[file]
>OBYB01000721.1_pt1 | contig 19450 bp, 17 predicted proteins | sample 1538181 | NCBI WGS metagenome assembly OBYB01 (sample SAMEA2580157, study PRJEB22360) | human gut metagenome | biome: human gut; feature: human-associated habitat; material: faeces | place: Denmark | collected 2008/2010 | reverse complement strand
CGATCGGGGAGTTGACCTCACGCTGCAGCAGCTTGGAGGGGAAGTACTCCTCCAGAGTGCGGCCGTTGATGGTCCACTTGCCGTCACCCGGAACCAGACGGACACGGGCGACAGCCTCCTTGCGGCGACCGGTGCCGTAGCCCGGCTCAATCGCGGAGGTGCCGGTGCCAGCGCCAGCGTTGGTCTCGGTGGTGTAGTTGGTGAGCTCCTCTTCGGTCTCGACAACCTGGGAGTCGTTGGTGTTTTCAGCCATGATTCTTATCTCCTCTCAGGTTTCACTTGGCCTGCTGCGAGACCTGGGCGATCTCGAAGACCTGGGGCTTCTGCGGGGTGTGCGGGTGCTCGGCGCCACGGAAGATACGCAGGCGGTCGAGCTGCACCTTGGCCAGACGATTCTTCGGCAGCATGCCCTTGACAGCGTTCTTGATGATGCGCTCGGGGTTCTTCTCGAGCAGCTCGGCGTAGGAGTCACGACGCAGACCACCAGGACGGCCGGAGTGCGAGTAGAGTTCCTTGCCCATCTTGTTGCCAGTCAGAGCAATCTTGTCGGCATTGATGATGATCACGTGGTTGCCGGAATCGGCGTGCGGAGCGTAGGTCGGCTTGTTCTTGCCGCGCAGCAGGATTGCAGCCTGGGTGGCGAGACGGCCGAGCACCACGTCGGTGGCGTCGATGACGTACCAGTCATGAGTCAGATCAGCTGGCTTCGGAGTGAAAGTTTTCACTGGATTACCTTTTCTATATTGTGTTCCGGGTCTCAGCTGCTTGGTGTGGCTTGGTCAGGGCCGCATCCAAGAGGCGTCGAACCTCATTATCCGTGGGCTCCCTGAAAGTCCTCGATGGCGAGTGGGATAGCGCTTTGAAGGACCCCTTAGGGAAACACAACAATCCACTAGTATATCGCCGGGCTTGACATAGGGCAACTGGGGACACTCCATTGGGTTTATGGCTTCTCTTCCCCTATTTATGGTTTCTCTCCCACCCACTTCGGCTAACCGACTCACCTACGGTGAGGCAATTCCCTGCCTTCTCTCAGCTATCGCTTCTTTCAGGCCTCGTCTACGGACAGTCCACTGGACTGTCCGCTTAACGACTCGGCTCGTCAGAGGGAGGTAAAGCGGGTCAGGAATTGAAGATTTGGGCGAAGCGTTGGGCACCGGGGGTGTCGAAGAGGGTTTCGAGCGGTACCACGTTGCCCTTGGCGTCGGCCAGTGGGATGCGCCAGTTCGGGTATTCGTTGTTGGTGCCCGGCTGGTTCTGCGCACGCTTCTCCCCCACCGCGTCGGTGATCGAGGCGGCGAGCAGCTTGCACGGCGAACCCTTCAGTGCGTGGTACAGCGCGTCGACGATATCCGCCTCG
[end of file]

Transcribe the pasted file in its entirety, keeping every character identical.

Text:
>OBYB01000721.1_pt1 | contig 19450 bp, 17 predicted proteins | sample 1538181 | NCBI WGS metagenome assembly OBYB01 (sample SAMEA2580157, study PRJEB22360) | human gut metagenome | biome: human gut; feature: human-associated habitat; material: faeces | place: Denmark | collected 2008/2010 | reverse complement strand
CGATCGGGGAGTTGACCTCACGCTGCAGCAGCTTGGAGGGGAAGTACTCCTCCAGAGTGCGGCCGTTGATGGTCCACTTGCCGTCACCCGGAACCAGACGGACACGGGCGACAGCCTCCTTGCGGCGACCGGTGCCGTAGCCCGGCTCAATCGCGGAGGTGCCGGTGCCAGCGCCAGCGTTGGTCTCGGTGGTGTAGTTGGTGAGCTCCTCTTCGGTCTCGACAACCTGGGAGTCGTTGGTGTTTTCAGCCATGATTCTTATCTCCTCTCAGGTTTCACTTGGCCTGCTGCGAGACCTGGGCGATCTCGAAGACCTGGGGCTTCTGCGGGGTGTGCGGGTGCTCGGCGCCACGGAAGATACGCAGGCGGTCGAGCTGCACCTTGGCCAGACGATTCTTCGGCAGCATGCCCTTGACAGCGTTCTTGATGATGCGCTCGGGGTTCTTCTCGAGCAGCTCGGCGTAGGAGTCACGACGCAGACCACCAGGACGGCCGGAGTGCGAGTAGAGTTCCTTGCCCATCTTGTTGCCAGTCAGAGCAATCTTGTCGGCATTGATGATGATCACGTGGTTGCCGGAATCGGCGTGCGGAGCGTAGGTCGGCTTGTTCTTGCCGCGCAGCAGGATTGCAGCCTGGGTGGCGAGACGGCCGAGCACCACGTCGGTGGCGTCGATGACGTACCAGTCATGAGTCAGATCAGCTGGCTTCGGAGTGAAAGTTTTCACTGGATTACCTTTTCTATATTGTGTTCCGGGTCTCAGCTGCTTGGTGTGGCTTGGTCAGGGCCGCATCCAAGAGGCGTCGAACCTCATTATCCGTGGGCTCCCTGAAAGTCCTCGATGGCGAGTGGGATAGCGCTTTGAAGGACCCCTTAGGGAAACACAACAATCCACTAGTATATCGCCGGGCTTGACATAGGGCAACTGGGGACACTCCATTGGGTTTATGGCTTCTCTTCCCCTATTTATGGTTTCTCTCCCACCCACTTCGGCTAACCGACTCACCTACGGTGAGGCAATTCCCTGCCTTCTCTCAGCTATCGCTTCTTTCAGGCCTCGTCTACGGACAGTCCACTGGACTGTCCGCTTAACGACTCGGCTCGTCAGAGGGAGGTAAAGCGGGTCAGGAATTGAAGATTTGGGCGAAGCGTTGGGCACCGGGGGTGTCGAAGAGGGTTTCGAGCGGTACCACGTTGCCCTTGGCGTCGGCCAGTGGGATGCGCCAGTTCGGGTATTCGTTGTTGGTGCCCGGCTGGTTCTGCGCACGCTTCTCCCCCACCGCGTCGGTGATCGAGGCGGCGAGCAGCTTGCACGGCGAACCCTTCAGTGCGTGGTACAGCGCGTCGACGATATCCGCCTCG